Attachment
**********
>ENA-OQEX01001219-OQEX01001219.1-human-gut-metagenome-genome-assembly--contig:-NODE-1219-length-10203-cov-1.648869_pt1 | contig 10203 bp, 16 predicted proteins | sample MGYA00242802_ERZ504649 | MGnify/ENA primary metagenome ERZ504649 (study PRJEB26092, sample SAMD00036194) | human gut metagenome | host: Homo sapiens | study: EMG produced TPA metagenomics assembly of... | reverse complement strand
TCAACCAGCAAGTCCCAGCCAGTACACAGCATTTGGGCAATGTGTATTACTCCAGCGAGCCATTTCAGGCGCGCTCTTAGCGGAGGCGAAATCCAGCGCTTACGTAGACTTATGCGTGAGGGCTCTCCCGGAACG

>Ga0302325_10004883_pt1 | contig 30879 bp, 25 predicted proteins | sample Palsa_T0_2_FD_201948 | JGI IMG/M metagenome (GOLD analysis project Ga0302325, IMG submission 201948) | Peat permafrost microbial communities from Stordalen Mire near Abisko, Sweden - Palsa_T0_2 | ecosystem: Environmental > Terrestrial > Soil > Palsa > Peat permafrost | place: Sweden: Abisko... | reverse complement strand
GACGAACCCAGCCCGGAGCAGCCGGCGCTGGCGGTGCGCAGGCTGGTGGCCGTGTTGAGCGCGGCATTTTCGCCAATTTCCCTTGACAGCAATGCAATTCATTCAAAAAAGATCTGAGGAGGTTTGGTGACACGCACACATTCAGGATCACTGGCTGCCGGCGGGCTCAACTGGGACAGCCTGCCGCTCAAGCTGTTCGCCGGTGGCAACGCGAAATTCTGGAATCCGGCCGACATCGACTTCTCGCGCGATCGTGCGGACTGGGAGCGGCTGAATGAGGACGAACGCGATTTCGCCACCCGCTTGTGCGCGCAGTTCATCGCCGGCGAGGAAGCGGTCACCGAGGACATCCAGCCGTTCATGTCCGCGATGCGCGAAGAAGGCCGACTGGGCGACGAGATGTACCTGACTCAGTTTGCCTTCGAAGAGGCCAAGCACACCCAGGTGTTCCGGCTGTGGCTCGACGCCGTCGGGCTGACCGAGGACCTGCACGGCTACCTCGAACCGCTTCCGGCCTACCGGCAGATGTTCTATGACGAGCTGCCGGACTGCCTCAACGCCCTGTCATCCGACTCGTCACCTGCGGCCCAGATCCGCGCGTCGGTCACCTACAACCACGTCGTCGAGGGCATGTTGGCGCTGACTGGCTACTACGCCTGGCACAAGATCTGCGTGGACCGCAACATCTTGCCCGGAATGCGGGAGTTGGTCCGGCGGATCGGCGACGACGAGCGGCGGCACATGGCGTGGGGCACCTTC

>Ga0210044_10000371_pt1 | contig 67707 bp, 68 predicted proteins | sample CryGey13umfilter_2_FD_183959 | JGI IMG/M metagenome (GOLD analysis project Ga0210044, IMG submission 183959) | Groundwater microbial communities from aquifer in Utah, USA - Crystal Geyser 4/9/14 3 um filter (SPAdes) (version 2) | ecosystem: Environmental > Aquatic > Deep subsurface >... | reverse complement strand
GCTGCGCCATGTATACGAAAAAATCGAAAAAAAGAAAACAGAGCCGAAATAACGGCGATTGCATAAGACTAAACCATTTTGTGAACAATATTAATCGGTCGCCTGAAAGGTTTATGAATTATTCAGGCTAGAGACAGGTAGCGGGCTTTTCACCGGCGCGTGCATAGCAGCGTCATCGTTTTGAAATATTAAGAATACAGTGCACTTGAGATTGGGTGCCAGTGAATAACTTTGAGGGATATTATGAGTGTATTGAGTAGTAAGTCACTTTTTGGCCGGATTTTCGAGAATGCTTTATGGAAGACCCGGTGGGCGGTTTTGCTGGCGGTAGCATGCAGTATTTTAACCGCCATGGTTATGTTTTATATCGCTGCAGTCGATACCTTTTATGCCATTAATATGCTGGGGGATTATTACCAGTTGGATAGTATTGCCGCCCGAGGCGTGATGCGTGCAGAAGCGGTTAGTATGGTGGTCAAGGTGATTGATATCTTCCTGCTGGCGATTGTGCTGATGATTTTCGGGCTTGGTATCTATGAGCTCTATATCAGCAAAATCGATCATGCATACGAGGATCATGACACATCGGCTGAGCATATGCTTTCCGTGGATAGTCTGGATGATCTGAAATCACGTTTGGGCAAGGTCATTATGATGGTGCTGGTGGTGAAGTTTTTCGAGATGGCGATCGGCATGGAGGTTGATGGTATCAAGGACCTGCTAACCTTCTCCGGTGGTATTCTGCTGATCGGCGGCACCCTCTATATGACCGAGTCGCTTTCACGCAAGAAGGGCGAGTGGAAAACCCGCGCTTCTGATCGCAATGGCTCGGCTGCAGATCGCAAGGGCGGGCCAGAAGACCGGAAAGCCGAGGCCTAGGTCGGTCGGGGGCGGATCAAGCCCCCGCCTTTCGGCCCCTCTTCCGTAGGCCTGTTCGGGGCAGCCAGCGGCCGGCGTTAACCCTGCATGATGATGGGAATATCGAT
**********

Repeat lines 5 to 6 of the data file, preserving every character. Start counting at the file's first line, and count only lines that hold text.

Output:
>Ga0210044_10000371_pt1 | contig 67707 bp, 68 predicted proteins | sample CryGey13umfilter_2_FD_183959 | JGI IMG/M metagenome (GOLD analysis project Ga0210044, IMG submission 183959) | Groundwater microbial communities from aquifer in Utah, USA - Crystal Geyser 4/9/14 3 um filter (SPAdes) (version 2) | ecosystem: Environmental > Aquatic > Deep subsurface >... | reverse complement strand
GCTGCGCCATGTATACGAAAAAATCGAAAAAAAGAAAACAGAGCCGAAATAACGGCGATTGCATAAGACTAAACCATTTTGTGAACAATATTAATCGGTCGCCTGAAAGGTTTATGAATTATTCAGGCTAGAGACAGGTAGCGGGCTTTTCACCGGCGCGTGCATAGCAGCGTCATCGTTTTGAAATATTAAGAATACAGTGCACTTGAGATTGGGTGCCAGTGAATAACTTTGAGGGATATTATGAGTGTATTGAGTAGTAAGTCACTTTTTGGCCGGATTTTCGAGAATGCTTTATGGAAGACCCGGTGGGCGGTTTTGCTGGCGGTAGCATGCAGTATTTTAACCGCCATGGTTATGTTTTATATCGCTGCAGTCGATACCTTTTATGCCATTAATATGCTGGGGGATTATTACCAGTTGGATAGTATTGCCGCCCGAGGCGTGATGCGTGCAGAAGCGGTTAGTATGGTGGTCAAGGTGATTGATATCTTCCTGCTGGCGATTGTGCTGATGATTTTCGGGCTTGGTATCTATGAGCTCTATATCAGCAAAATCGATCATGCATACGAGGATCATGACACATCGGCTGAGCATATGCTTTCCGTGGATAGTCTGGATGATCTGAAATCACGTTTGGGCAAGGTCATTATGATGGTGCTGGTGGTGAAGTTTTTCGAGATGGCGATCGGCATGGAGGTTGATGGTATCAAGGACCTGCTAACCTTCTCCGGTGGTATTCTGCTGATCGGCGGCACCCTCTATATGACCGAGTCGCTTTCACGCAAGAAGGGCGAGTGGAAAACCCGCGCTTCTGATCGCAATGGCTCGGCTGCAGATCGCAAGGGCGGGCCAGAAGACCGGAAAGCCGAGGCCTAGGTCGGTCGGGGGCGGATCAAGCCCCCGCCTTTCGGCCCCTCTTCCGTAGGCCTGTTCGGGGCAGCCAGCGGCCGGCGTTAACCCTGCATGATGATGGGAATATCGAT